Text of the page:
Once I was moving, I warmed up pretty quickly. The first 15kms or so are relatively fast across cycle path and fire trails with only the hill at the arboretum to contend with. Was met by my wife on Coppins Crossing Road to top up energy drinks and take some gear before I headed further towards Stromlo. This part is a little draining, it’s not super hard but it’s not easy either and it’s just hot. Once you cross the road into Stromlo it starts to get a bit hillier and then there’s the Stromlo climb itself. There were a number of times I found it made more sense to push the bike up the steep hills rather than burn the legs with so much more still to come. The last 10kms or so around the back of Weston Creek and Cooleman Ridge seemed to take forever but slowly the k’s ticked by and it was time to run again.
Mt Taylor – I honestly didn’t know it was so steep, seemed to go up forever. Coming down felt just as steep and could feel my knees starting to get a little unhappy. As the course levelled out, and it became path, my pace kept improving to pretty much the overall average I expected. Pretty quickly I was back in transition ready to start the last Tri – who would have thought!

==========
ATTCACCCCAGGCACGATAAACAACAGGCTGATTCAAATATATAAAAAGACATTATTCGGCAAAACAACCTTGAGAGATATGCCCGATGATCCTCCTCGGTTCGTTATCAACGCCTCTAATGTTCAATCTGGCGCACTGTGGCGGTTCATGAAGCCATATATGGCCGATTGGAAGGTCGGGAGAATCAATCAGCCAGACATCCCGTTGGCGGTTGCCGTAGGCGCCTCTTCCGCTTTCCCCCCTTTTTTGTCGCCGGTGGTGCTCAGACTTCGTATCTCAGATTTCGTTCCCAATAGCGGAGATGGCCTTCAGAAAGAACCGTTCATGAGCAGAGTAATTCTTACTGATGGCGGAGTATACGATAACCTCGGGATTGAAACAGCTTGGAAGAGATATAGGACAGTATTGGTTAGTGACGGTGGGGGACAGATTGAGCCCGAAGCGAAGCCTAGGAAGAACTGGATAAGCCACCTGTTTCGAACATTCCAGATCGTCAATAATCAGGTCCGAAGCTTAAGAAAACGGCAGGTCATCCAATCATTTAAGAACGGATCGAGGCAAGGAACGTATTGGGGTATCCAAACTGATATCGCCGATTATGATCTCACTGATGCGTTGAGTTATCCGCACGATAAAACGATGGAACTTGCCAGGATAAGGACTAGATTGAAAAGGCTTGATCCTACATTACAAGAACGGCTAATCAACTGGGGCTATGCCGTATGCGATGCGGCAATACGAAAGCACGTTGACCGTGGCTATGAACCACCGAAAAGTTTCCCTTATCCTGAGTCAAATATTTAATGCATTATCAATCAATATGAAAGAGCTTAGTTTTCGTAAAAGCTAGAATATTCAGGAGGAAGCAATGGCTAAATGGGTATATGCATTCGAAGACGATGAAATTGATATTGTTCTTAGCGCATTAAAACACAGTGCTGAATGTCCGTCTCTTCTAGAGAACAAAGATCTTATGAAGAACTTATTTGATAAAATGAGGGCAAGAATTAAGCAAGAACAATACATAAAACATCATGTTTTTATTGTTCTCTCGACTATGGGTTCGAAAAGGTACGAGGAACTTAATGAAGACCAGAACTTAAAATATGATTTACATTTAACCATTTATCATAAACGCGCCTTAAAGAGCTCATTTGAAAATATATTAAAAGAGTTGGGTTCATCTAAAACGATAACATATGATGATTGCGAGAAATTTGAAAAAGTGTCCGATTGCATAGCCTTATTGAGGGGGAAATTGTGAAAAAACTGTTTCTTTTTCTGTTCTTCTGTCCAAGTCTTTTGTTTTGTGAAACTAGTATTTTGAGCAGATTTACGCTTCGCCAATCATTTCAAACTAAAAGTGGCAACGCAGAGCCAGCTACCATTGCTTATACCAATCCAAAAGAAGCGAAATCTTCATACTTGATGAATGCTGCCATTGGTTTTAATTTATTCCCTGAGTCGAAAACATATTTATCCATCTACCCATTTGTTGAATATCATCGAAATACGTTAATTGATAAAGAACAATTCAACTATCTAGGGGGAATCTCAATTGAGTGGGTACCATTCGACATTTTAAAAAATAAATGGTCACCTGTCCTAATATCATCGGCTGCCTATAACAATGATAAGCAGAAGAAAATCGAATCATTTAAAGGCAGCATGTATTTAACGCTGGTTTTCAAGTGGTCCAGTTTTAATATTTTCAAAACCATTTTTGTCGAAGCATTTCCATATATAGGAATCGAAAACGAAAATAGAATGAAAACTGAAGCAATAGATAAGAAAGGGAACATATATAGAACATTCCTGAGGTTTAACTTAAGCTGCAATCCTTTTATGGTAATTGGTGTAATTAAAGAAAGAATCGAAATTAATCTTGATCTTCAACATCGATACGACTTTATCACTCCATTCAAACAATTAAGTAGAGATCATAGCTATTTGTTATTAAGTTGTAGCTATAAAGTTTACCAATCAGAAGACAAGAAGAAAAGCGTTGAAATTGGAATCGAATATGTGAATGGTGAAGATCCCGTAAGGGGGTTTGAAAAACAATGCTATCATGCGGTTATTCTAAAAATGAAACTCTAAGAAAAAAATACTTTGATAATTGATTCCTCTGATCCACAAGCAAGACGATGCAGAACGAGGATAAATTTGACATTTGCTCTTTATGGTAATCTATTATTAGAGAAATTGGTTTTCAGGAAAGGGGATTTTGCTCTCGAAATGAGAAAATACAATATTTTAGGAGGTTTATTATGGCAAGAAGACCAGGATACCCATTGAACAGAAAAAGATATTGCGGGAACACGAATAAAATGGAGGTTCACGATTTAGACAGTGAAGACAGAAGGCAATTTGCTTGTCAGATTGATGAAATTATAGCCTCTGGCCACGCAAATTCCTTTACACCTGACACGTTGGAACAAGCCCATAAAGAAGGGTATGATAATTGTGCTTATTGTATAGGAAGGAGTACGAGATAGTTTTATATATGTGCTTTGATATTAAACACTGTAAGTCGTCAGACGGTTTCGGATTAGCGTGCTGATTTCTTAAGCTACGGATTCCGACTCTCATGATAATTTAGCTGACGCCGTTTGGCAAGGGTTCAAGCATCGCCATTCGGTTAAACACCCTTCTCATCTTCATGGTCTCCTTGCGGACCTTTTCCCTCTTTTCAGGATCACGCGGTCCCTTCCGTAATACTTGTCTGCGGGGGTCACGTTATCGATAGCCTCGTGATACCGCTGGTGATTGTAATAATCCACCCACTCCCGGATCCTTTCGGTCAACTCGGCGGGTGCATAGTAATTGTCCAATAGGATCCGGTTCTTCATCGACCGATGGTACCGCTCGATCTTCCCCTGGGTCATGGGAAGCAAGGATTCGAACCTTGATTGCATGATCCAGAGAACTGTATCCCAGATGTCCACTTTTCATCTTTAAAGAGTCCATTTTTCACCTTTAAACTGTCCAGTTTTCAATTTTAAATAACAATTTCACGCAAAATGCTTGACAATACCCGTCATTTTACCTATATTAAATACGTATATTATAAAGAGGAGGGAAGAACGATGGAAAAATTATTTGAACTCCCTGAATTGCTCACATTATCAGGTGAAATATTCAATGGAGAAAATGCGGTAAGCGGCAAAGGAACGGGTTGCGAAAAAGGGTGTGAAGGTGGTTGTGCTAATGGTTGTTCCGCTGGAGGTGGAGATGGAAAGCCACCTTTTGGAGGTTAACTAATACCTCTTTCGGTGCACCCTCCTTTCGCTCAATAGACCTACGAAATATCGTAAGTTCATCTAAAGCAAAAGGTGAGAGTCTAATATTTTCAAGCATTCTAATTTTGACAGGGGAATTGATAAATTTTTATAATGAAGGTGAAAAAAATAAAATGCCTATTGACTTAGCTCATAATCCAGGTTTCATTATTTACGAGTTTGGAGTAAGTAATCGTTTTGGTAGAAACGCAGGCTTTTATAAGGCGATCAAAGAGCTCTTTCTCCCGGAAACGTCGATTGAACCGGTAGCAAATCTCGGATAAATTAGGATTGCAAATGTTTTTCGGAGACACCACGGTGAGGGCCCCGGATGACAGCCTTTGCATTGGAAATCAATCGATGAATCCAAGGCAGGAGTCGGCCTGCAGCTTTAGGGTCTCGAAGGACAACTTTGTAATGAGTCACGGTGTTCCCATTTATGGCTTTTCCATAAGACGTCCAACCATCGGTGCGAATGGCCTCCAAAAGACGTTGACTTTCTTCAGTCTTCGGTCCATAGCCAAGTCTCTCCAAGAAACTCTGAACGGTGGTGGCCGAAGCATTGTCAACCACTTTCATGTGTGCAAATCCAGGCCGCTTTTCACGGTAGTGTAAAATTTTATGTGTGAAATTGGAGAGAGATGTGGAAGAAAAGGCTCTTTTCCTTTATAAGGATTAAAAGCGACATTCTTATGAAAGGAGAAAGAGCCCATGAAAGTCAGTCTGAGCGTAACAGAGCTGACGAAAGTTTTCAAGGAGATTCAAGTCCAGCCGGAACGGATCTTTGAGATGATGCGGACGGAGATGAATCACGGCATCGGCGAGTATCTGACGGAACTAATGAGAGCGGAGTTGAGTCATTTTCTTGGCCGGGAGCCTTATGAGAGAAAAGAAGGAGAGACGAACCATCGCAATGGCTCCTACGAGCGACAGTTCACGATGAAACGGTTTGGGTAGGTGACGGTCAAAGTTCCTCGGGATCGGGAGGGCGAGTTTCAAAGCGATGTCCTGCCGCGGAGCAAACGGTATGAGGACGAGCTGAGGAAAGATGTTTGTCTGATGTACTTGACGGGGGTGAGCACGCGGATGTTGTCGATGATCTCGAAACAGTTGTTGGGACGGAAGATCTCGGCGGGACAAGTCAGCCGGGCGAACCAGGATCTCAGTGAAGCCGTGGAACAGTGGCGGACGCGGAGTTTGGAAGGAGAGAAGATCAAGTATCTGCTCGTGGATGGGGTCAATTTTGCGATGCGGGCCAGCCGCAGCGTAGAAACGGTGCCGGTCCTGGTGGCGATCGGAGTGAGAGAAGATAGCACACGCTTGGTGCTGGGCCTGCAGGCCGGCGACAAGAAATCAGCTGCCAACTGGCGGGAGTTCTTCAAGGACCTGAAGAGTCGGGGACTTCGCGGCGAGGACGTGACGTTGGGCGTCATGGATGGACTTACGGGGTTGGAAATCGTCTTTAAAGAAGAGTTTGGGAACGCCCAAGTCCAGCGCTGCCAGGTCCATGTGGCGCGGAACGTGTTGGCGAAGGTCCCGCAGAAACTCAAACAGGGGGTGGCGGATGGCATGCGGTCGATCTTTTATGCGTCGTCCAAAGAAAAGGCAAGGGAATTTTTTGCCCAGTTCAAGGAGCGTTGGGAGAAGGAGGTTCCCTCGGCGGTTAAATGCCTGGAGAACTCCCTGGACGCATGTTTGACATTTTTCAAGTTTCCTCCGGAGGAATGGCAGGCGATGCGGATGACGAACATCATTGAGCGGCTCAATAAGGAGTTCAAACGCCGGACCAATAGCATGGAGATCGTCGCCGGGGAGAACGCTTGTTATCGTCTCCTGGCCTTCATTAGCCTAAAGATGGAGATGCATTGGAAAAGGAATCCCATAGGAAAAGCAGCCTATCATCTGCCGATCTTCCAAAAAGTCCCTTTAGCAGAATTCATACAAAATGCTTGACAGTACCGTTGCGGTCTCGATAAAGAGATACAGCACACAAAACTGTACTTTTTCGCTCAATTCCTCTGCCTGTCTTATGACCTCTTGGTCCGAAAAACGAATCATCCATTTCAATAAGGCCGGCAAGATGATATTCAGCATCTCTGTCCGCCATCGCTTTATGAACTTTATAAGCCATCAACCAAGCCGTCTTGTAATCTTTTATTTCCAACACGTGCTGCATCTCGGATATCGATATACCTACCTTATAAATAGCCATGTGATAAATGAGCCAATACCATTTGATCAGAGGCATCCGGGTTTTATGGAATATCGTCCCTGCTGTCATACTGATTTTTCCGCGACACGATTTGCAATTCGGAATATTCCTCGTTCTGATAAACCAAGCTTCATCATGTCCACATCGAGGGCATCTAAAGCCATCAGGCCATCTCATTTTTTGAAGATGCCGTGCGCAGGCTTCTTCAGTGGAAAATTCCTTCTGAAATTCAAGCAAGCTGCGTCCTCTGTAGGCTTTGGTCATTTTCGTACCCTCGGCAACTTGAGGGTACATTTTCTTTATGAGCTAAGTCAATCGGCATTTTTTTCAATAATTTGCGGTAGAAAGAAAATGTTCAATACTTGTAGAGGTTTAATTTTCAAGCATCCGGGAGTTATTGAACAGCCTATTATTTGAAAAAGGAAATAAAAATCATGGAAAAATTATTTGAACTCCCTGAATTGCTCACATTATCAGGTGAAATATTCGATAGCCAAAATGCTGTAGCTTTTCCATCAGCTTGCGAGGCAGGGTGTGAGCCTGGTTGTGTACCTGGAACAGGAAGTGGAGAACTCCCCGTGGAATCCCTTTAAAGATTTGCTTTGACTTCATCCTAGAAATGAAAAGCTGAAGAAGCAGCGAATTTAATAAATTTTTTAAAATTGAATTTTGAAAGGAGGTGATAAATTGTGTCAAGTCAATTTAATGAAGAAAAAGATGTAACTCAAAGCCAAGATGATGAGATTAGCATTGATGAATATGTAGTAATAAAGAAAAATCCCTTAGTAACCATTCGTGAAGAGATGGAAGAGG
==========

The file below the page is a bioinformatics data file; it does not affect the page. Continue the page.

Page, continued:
Looking back on tri 2, I think I ‘raced’ this one quite conservatively ensuring that I had the energy to get through to the end. That was basically the race plan but suspect there was less time to be taken here (easy to say that now though). I think I felt better finishing the 2nd tri than I did the first which was a really good sign heading into the last tri
So it seems my flippers (arms), in particular my left elbow had had enough of swimming by now. Was doing my best to maintain an easy relaxed stroke but old leftie wasn’t quite pulling his weight leading to a bit of weaving across the lake. Fortunately I had my brother kayaking beside me to try and keep me on course. At the end of this leg you have to climb up a ladder to exit the lake – not fun, but made it out and was rewarded with some Chicken nuggets before the last ride.